It was a grey and drizzly day, this morning — even if it brightened up later — so I felt like turning to one of my comfort reads. Wildfire at Midnight isn’t one of my favourite Stewart novels, and indeed the sense of dread and atmosphere in the book makes it perhaps a touch darker than the others, especially with the moral conflict in the last part where Gianetta thinks she knows who did the crime.
The crime itself is pretty chillingly awful; I can’t remember if any of Stewart’s other novels features a mentally ill antagonist, but that’s how it winds up in this one. And he is pretty unsettling, when you compare his later behaviour with all the rest of the book, and think about what lay under the surface… Not a comfortable thought, certainly. It’s also not the warmest in terms of romance, since that’s barely there — there’s one or two great scenes which establish something, but not enough to really make you root for the relationship to happen.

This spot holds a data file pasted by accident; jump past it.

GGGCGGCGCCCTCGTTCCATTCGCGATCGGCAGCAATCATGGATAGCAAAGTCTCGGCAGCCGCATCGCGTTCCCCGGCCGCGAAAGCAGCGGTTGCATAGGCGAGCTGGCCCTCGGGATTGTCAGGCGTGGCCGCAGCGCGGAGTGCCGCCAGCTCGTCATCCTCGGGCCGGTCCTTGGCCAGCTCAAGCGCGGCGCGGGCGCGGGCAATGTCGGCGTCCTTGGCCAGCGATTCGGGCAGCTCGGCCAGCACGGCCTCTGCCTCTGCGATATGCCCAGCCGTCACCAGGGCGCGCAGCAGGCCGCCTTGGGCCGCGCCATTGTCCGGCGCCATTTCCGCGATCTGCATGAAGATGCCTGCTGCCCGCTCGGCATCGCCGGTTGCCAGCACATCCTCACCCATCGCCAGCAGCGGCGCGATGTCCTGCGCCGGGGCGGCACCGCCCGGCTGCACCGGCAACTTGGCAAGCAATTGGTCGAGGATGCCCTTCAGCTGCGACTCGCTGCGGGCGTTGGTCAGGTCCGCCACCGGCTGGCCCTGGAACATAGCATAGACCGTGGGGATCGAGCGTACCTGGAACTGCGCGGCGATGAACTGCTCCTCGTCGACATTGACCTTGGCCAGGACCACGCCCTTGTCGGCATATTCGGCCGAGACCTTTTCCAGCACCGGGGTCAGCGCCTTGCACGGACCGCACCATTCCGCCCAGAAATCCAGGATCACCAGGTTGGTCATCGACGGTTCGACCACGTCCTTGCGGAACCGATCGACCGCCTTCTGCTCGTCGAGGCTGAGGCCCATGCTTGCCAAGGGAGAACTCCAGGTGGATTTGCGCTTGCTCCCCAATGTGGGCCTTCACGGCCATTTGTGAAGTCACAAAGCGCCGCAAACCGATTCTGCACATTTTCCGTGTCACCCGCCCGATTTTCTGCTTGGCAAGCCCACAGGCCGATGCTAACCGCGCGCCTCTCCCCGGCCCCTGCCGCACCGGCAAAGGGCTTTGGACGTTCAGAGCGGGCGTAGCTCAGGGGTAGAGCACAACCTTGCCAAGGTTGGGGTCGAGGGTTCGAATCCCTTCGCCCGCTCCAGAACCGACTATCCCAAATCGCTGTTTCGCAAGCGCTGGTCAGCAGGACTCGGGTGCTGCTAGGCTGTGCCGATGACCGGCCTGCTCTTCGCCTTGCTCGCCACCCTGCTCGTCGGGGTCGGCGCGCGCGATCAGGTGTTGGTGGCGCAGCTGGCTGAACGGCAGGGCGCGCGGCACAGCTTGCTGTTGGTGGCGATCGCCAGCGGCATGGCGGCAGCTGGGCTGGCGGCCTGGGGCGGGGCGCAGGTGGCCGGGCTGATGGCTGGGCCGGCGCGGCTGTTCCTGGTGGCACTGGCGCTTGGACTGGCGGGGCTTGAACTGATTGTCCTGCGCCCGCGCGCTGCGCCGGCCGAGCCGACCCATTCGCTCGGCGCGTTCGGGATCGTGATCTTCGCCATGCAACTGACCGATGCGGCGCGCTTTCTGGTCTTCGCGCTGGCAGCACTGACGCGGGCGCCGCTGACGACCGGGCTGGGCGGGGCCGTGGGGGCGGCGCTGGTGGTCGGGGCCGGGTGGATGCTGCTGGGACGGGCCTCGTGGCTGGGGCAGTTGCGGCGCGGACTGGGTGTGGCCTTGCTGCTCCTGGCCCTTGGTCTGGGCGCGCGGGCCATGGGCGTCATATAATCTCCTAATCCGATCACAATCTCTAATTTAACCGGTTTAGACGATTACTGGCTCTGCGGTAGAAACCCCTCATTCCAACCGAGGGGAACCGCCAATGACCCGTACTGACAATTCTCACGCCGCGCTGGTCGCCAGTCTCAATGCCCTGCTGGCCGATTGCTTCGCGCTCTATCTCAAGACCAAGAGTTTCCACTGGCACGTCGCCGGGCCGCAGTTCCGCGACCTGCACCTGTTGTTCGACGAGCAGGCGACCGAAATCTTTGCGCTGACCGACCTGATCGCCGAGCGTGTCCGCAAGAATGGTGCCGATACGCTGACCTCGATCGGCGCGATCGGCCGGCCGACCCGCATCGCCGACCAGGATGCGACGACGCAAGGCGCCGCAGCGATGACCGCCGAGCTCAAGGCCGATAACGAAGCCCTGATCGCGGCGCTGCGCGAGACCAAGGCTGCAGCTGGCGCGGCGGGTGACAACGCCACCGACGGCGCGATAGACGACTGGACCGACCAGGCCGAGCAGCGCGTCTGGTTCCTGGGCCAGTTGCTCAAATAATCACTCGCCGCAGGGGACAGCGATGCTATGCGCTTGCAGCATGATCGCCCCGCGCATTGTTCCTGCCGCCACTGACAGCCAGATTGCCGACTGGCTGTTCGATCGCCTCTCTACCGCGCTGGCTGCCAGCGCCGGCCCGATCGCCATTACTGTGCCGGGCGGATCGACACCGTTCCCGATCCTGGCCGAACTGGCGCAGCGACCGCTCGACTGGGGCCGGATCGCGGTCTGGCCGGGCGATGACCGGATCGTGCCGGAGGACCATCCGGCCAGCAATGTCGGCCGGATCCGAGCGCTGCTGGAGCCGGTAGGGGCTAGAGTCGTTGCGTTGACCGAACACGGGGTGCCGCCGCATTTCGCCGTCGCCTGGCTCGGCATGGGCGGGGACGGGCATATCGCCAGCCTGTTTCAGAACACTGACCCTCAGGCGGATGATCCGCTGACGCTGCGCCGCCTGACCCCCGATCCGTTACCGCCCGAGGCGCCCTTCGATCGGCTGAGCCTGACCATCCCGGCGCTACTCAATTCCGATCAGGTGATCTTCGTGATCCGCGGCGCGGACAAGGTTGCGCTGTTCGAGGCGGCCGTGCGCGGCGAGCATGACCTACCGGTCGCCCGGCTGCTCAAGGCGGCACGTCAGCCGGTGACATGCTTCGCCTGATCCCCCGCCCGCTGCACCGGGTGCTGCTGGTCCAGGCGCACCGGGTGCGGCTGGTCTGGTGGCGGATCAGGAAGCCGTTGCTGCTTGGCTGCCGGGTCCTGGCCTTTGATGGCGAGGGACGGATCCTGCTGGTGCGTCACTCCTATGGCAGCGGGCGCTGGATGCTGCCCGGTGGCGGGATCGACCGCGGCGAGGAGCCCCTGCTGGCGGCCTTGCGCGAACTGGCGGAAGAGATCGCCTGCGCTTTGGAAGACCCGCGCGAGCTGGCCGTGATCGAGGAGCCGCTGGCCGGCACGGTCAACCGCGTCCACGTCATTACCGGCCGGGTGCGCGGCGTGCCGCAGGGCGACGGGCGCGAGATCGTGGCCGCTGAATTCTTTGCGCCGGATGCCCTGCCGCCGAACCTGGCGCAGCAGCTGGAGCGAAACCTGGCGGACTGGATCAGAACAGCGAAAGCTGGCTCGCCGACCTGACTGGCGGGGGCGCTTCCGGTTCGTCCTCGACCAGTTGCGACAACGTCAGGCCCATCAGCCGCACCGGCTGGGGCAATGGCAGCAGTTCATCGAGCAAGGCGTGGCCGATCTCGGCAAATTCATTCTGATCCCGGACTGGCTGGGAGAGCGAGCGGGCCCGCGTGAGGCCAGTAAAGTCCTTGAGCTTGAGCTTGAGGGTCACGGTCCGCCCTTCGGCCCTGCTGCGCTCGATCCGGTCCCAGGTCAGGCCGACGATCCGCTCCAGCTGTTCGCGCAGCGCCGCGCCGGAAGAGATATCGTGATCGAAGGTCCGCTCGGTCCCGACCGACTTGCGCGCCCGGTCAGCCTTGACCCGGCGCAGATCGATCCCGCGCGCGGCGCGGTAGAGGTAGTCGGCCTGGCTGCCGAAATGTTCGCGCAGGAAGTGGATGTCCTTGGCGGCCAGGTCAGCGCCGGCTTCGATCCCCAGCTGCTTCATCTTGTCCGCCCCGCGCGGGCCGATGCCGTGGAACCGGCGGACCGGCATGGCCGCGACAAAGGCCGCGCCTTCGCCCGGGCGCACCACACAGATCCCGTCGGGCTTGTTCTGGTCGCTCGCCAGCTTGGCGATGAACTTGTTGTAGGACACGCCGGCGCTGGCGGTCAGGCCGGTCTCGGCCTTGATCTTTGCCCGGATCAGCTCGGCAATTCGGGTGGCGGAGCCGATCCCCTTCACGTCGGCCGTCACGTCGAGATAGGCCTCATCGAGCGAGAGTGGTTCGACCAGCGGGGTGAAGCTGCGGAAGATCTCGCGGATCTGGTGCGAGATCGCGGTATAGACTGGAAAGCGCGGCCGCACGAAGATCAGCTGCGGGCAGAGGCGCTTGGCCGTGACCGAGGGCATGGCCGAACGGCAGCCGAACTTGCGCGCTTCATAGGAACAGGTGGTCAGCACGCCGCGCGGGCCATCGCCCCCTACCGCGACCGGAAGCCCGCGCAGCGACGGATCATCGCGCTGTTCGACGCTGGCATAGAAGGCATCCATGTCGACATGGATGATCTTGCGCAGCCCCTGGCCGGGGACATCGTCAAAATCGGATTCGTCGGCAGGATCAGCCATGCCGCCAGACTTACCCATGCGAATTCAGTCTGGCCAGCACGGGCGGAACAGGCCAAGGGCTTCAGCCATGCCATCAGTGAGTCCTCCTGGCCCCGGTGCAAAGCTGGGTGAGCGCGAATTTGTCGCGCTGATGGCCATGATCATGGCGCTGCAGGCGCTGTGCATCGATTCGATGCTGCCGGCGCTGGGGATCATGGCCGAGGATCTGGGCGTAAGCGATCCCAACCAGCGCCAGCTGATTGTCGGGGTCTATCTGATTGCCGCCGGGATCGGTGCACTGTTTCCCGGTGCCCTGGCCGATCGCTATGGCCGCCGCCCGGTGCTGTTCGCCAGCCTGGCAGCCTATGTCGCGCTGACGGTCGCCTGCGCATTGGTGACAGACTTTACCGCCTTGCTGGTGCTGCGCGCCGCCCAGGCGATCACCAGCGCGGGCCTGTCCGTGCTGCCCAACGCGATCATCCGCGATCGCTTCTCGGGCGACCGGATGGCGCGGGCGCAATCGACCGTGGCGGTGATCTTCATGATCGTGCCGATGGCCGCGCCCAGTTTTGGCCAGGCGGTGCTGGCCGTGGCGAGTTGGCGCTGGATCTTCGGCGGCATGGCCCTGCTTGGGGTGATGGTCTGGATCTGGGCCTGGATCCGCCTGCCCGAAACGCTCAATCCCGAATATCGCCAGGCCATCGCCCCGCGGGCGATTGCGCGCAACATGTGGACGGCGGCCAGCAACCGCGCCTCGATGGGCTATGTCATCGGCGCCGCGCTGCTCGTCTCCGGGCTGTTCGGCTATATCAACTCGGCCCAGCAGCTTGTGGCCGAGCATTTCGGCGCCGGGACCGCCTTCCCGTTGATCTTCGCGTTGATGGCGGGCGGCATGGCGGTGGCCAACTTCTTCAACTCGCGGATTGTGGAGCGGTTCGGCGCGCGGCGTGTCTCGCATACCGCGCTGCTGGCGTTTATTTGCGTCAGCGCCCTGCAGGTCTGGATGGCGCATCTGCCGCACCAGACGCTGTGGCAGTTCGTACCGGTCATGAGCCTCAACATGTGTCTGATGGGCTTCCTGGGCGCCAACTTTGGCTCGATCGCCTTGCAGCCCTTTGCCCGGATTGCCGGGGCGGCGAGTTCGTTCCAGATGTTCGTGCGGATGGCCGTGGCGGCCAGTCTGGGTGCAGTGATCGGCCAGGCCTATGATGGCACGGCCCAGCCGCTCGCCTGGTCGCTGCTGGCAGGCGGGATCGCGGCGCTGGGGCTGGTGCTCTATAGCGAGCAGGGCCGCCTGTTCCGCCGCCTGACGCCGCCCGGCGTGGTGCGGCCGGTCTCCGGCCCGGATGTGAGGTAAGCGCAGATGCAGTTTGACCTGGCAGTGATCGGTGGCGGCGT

So overall, definitely still not my favourite. But it’s Mary Stewart: the writing is atmospheric, the heroine is self-sufficient, and the ending is, for the heroine at least, a happy one.
One thing I would like to know, from other readers — there’s a scene early on where Gianetta is talking to the actress, Marcia. They’re talking about the two schoolteachers who are there together: the rather sullen older one, Marion, and the younger one, Roberta. Marcia calls them “schwärmerinen”. That seems to mean something to Gianetta, and she treats it as something scandalous/libellous — what on earth’s the implication meant to be? I have the feeling I’m too young to know context.